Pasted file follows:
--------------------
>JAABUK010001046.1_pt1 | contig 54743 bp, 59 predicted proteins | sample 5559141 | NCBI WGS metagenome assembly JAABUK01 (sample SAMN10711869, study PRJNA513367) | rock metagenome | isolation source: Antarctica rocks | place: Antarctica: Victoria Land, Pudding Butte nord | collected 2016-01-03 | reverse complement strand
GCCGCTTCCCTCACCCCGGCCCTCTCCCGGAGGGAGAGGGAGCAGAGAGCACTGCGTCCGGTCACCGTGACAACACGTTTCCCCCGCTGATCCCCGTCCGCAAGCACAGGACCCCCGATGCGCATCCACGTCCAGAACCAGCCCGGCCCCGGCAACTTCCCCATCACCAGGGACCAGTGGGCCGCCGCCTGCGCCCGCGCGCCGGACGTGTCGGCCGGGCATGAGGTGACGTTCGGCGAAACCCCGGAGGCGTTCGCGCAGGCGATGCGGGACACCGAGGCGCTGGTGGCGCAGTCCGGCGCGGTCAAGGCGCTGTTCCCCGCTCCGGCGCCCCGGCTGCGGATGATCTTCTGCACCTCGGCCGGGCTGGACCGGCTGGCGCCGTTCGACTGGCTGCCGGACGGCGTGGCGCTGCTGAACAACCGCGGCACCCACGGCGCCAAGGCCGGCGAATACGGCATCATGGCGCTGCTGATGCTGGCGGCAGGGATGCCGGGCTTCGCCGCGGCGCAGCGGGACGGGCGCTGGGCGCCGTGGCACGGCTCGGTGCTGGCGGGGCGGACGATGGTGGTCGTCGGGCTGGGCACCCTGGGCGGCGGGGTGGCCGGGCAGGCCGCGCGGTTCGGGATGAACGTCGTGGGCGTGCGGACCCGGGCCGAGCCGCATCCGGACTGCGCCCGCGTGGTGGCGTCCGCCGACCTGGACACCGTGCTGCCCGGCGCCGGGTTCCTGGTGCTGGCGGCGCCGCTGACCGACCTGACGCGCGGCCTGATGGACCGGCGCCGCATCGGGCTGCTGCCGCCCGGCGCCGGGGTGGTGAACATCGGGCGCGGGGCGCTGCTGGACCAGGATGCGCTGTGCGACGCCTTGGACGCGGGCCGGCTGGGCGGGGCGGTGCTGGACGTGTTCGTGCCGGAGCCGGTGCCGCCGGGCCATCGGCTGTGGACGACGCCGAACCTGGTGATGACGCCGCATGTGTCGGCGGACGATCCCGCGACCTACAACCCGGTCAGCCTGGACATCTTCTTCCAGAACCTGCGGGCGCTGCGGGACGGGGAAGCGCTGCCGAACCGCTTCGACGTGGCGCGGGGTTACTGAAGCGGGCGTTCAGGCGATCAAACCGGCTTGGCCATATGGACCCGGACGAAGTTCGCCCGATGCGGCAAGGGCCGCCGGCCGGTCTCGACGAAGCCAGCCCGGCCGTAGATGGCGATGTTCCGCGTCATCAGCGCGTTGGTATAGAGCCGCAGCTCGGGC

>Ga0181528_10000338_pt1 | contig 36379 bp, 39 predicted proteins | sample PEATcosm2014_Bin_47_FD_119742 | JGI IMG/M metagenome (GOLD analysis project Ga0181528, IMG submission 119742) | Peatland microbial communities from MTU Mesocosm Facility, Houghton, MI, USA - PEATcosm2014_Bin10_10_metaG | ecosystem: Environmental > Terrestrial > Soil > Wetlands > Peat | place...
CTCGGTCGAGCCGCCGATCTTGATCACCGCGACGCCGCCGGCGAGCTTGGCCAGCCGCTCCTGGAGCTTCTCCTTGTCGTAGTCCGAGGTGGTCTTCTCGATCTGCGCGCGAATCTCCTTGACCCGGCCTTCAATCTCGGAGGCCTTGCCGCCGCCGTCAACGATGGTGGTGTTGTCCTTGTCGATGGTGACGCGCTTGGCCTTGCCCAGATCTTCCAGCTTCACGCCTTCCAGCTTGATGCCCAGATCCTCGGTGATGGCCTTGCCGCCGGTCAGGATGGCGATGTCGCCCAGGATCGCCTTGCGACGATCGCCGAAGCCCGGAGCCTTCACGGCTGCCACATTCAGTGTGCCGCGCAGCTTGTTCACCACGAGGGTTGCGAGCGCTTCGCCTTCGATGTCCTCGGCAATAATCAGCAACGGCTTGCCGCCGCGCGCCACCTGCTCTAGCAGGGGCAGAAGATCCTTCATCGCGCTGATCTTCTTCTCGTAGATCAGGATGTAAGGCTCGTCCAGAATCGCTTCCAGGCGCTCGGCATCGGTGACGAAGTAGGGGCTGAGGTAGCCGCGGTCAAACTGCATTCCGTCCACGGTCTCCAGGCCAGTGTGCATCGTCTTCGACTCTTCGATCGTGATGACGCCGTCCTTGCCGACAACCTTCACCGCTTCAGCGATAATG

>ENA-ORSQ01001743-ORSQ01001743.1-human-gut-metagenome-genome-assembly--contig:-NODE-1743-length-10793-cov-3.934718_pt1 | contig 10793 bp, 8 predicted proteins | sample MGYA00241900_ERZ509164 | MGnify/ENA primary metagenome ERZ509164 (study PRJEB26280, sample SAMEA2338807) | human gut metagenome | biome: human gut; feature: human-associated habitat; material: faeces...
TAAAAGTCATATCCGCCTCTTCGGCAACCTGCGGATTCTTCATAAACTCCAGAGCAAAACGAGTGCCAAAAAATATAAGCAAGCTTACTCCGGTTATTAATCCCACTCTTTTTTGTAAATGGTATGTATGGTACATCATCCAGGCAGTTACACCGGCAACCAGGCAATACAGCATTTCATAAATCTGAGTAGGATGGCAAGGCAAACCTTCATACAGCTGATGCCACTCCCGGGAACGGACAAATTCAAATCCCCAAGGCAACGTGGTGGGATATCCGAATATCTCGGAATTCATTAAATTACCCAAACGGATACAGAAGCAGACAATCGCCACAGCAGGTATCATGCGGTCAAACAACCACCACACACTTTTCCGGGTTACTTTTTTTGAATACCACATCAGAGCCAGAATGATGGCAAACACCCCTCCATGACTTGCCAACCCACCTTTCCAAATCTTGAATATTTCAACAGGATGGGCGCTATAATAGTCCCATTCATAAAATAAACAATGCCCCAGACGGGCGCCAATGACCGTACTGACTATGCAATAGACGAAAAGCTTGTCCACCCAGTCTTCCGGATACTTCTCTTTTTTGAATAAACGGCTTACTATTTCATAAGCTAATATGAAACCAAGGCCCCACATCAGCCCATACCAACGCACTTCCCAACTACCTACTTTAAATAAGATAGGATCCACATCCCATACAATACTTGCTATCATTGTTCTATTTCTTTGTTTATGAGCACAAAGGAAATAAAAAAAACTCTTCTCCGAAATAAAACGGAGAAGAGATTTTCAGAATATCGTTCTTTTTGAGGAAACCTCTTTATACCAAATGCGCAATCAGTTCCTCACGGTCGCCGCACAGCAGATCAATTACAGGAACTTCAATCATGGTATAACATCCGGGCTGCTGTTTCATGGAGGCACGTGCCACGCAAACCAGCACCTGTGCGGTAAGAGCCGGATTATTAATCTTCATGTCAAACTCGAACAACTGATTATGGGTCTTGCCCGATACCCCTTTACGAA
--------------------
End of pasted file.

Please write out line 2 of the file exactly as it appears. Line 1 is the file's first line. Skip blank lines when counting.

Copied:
GCCGCTTCCCTCACCCCGGCCCTCTCCCGGAGGGAGAGGGAGCAGAGAGCACTGCGTCCGGTCACCGTGACAACACGTTTCCCCCGCTGATCCCCGTCCGCAAGCACAGGACCCCCGATGCGCATCCACGTCCAGAACCAGCCCGGCCCCGGCAACTTCCCCATCACCAGGGACCAGTGGGCCGCCGCCTGCGCCCGCGCGCCGGACGTGTCGGCCGGGCATGAGGTGACGTTCGGCGAAACCCCGGAGGCGTTCGCGCAGGCGATGCGGGACACCGAGGCGCTGGTGGCGCAGTCCGGCGCGGTCAAGGCGCTGTTCCCCGCTCCGGCGCCCCGGCTGCGGATGATCTTCTGCACCTCGGCCGGGCTGGACCGGCTGGCGCCGTTCGACTGGCTGCCGGACGGCGTGGCGCTGCTGAACAACCGCGGCACCCACGGCGCCAAGGCCGGCGAATACGGCATCATGGCGCTGCTGATGCTGGCGGCAGGGATGCCGGGCTTCGCCGCGGCGCAGCGGGACGGGCGCTGGGCGCCGTGGCACGGCTCGGTGCTGGCGGGGCGGACGATGGTGGTCGTCGGGCTGGGCACCCTGGGCGGCGGGGTGGCCGGGCAGGCCGCGCGGTTCGGGATGAACGTCGTGGGCGTGCGGACCCGGGCCGAGCCGCATCCGGACTGCGCCCGCGTGGTGGCGTCCGCCGACCTGGACACCGTGCTGCCCGGCGCCGGGTTCCTGGTGCTGGCGGCGCCGCTGACCGACCTGACGCGCGGCCTGATGGACCGGCGCCGCATCGGGCTGCTGCCGCCCGGCGCCGGGGTGGTGAACATCGGGCGCGGGGCGCTGCTGGACCAGGATGCGCTGTGCGACGCCTTGGACGCGGGCCGGCTGGGCGGGGCGGTGCTGGACGTGTTCGTGCCGGAGCCGGTGCCGCCGGGCCATCGGCTGTGGACGACGCCGAACCTGGTGATGACGCCGCATGTGTCGGCGGACGATCCCGCGACCTACAACCCGGTCAGCCTGGACATCTTCTTCCAGAACCTGCGGGCGCTGCGGGACGGGGAAGCGCTGCCGAACCGCTTCGACGTGGCGCGGGGTTACTGAAGCGGGCGTTCAGGCGATCAAACCGGCTTGGCCATATGGACCCGGACGAAGTTCGCCCGATGCGGCAAGGGCCGCCGGCCGGTCTCGACGAAGCCAGCCCGGCCGTAGATGGCGATGTTCCGCGTCATCAGCGCGTTGGTATAGAGCCGCAGCTCGGGC